# ESP8266 HomeKit – Battery Status

Slowly but surely I am looking at the extensions of the “standard” ESP HomeKit accessories, how to implement them. Now I am working on the Battery status. We need some circuit which can effectively measure voltage. Battery monitoring circuit is a traditional voltage divider circuit. I am going to measure 3.7 volt (lithium Polymer) battery.

## Voltage divider working and calculations

ESP8266 is a tiny device, it works on 3.3 volts. Since it is working on 3.3 volts its pins can source and sunk 3.3 volts only. Voltage greater than 3.3 volt may blow the pin or fry the ESP8266. In our case we want to measure 3.7 volt battery and ESP8266-12 ADC (Analog to Digital Channel) can only accept 1.0 volts.

The ADC pin has a 10-bit resolution, which means you’ll get values between 0 and 1024. The ESP8266 ADC pin input voltage range is 0 to 1V if you’re using the bare chip. However, most ESP8266 development boards come with an internal voltage divider, so the input range is 0 to 3.3V. So, in summary:

• ADC Voltage range in ESP8266 development boards: 0 to 3.3V (for example: ESP8266 12-E NodeMCU Kit, WeMos D1 Mini, …)
• ADC Voltage range in ESP8266 chip: 0 to 1V (for example: ESP-07 chip, ESP-12E chip, …)

We need to play smartly here. What we will do is divide the voltage between two resistors and measure only voltage across one resistor and remaining resistor voltage will be calculated mathematically. Typical voltage divider circuit and formula is given below. Now lets calculate the values for Rtop and Rbottom. Here we need some important considerations to be taken seriously.

• Low ohm resistors can sunk much current and wires could be heated instantly. Consequently wires can melt down in seconds. So always use sufficient amount of resistors for bigger ampere hour batteries. I selected one resistor Rbottom to be 10KΩ.
• During charging battery voltage can increase to 4.2 volts

## Formula Calculations

I am going to measure voltage across Rbottom and I decided its value randomly to be 10KΩ. We know Vout can be up to maximum 3.3 volts since ESP8266 works and accepts maximum 1.0 volts at its I/O pins. Vin is 4.2 volts when the battery is charging. now we nee a formula to calculate the resistor needed.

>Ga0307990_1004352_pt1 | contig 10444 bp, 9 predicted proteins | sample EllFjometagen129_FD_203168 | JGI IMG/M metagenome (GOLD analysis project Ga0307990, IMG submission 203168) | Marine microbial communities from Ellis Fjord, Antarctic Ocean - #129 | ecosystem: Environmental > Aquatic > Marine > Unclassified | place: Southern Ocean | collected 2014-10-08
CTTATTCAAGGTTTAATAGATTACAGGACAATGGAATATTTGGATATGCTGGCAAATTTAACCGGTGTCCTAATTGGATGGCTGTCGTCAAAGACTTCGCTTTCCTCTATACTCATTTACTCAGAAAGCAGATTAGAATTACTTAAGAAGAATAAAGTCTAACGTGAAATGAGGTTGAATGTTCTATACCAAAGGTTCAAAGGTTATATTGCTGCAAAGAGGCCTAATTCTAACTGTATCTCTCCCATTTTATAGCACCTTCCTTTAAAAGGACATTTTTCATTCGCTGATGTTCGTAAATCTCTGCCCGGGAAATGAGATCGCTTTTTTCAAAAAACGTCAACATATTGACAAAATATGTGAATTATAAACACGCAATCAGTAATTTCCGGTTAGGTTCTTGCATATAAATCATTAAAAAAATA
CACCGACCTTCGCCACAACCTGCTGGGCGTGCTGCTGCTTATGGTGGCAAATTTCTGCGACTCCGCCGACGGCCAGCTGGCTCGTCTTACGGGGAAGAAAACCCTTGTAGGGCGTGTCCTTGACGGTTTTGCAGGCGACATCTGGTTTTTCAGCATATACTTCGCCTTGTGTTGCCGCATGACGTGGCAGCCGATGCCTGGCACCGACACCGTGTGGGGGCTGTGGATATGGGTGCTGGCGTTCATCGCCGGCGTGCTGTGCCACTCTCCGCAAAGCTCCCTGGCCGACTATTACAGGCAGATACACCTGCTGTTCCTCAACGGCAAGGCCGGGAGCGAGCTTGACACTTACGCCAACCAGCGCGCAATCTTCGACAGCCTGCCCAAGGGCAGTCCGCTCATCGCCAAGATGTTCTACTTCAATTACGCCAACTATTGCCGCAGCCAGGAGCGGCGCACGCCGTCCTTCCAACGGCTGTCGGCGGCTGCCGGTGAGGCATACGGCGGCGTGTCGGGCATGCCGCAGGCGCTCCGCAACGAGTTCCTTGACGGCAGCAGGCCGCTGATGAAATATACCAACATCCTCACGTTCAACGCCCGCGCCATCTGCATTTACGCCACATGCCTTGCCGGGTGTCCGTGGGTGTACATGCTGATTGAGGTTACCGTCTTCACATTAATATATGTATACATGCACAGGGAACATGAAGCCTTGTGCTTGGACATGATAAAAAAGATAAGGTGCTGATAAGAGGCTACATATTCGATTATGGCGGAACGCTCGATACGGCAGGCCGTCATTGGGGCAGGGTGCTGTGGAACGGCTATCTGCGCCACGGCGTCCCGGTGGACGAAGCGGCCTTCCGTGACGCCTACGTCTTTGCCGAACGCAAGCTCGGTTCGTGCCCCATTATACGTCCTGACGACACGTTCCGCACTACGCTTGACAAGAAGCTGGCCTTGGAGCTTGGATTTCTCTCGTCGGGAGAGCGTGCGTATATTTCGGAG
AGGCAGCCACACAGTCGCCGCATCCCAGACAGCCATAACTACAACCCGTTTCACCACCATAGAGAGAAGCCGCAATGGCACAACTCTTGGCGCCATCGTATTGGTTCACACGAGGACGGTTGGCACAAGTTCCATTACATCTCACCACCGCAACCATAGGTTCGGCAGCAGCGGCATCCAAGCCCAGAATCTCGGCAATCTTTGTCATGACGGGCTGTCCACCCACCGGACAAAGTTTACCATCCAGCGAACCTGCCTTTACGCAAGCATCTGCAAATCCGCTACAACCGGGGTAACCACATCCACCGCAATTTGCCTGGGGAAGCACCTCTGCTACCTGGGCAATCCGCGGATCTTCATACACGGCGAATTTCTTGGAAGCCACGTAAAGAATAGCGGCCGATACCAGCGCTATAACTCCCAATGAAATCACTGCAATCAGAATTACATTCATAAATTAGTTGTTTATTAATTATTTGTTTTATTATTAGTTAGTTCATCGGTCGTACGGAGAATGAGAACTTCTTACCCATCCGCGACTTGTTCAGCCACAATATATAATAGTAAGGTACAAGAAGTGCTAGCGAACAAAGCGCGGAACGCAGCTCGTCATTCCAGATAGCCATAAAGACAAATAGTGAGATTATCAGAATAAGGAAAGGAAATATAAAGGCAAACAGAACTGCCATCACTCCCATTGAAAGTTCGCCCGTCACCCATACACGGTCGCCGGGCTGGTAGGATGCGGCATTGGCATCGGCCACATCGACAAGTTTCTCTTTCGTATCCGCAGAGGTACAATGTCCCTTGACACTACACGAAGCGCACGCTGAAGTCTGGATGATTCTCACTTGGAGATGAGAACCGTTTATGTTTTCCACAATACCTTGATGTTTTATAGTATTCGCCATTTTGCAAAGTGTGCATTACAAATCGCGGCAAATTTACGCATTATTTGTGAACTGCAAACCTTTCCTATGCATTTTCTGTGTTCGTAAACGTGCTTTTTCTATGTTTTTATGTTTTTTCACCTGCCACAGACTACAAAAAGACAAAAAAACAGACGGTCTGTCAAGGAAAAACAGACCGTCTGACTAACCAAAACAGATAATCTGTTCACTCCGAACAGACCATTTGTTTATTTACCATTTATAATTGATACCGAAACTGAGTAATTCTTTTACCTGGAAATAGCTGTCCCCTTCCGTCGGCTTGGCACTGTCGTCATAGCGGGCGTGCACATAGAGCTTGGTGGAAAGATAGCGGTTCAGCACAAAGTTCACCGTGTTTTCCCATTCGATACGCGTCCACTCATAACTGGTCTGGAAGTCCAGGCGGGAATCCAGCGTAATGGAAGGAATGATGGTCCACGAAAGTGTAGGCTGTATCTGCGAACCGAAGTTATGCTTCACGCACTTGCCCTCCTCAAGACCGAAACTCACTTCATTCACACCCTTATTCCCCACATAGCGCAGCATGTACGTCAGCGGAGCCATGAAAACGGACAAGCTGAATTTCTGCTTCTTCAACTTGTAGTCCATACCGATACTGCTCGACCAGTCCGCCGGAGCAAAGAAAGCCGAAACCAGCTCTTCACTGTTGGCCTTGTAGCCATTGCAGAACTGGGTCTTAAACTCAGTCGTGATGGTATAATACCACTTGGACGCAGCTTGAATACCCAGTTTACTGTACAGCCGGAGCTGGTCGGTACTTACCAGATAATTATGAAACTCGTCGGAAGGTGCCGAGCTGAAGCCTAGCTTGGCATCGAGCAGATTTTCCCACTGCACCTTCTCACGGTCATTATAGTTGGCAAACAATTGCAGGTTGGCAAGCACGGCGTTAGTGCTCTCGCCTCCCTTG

Forumula:

 Vout = Vin Rbottom Rbottom + Rtop

When whe fill in our variables that are available, into our formula.

Forumula:

 1.0V = 4.2V 10KΩ 10KΩ + Rtop

Forumula:

 10KΩ + Rtop 42KΩ 1.0V

Forumula:

 Rtop= 42KΩ – 10KΩ

Forumula:

 Rtop = 32KΩ Now if  4.2 volts are at battery side it will be divided across resistors, 1.0 volts drops at 10KΩ resistor and remaining 3.2 volts drops at 32KΩ resistor. 32KΩ ohm resistor is not available in market I am going to use the one above this rating and easily can be find from any electronics shop 33 KΩ resistor.  If battery is not charging and say supplying 3.7 volts what will be the voltage drop across resistors? Lets calculate it.

Forumula:

 Vrbottom= Vin Rbottom Rbottom + Rtop

Forumula:

 Vrbottom= 3.7V 10KΩ 32K + 10KΩ

Forumula:

 Vrbottom 37KΩ 42KΩ

Forumula:

 Vrbottom = 0.88 volts drops at rbottom

Forumula:

 Vrtop = 3.7 – 0.88 = 2.82 volts dropt at Rtop Its obvious from the above discussion that the voltage across Rbottom will not exceed 1.0 Volts now. I hope it makes sense to readers about the calculations. The question now is how the 1.0 volts is converted to 3.7 volt by ESP8266 or how from 1.0 volts we can predict that at the battery side the voltage is 3.7 volts. Well a little more mathematics is involved here. Since the resistor values are fixed we can calculate the voltage ratio across the resistors with respect to the source and use it in code for actual voltage at source. How ratio is calculated is below.

 At 4.2 Volts Vbottom is 1.0 volts At 3.7 Volts Vbottom is 0.88 volts Vrbottom Ratio = 4.2V = 4.20 Vrbottom Ratio = 3.7V = 4.20 1.0V 0.88V

Two cases are given above when source is at 4.2 volt and when source is at 3.7 volt in both the cases the ratio comes out to be constant value. This ratio is utilized in code for predicting the actual battery voltage. Ratio is multiplied with voltage at Rbottom for actual voltage value. The circuit diagram is given below. I am using ADC channel of ESP8266  to measure the battery voltage. Both the battery and ESP8266 power must be grounded together in order to complete the circuit. Its a most common mistake will measuring the voltage that both grounds are not grounded together. If the ESP8266 ground is not connected with the battery ground the ADC pin will become a floating pin and it starts reading floating values.  After you completed the circuit its time to move on to code. Code is written in C. the most important part is where the measurement takes place.

```int low_battery_value;
float battery_value;

homekit_characteristic_t status_low_battery = HOMEKIT_CHARACTERISTIC_(STATUS_LOW_BATTERY, 0);

while (1) {
if (1.0 / 1024 * battery_value * 4.2 < 3.900) {
printf ("Battery value is low.\n");
low_battery_value = 1;
}
else{
printf ("Battery value is not low.\n");
}
homekit_characteristic_notify(&status_low_battery, HOMEKIT_UINT8(low_battery_value));
}
}
void battery_low_init() {
}

&status_low_battery,

battery_low_init();
```

Status when the battery is not low in the HomeKit App. status when the battery is not low in the EVE App. Status when the battery is low in the HomeKit App. The Measurements turn red. When we click on the sensor we see that it says Low Battery. Also in the settings of the sensor you will see Battery Low.   Status when the battery is low in the EVE App. You will see that there will appear a Low battery icon in the sensor tile. Also in the settings of the sensor you will see Battery Low icon.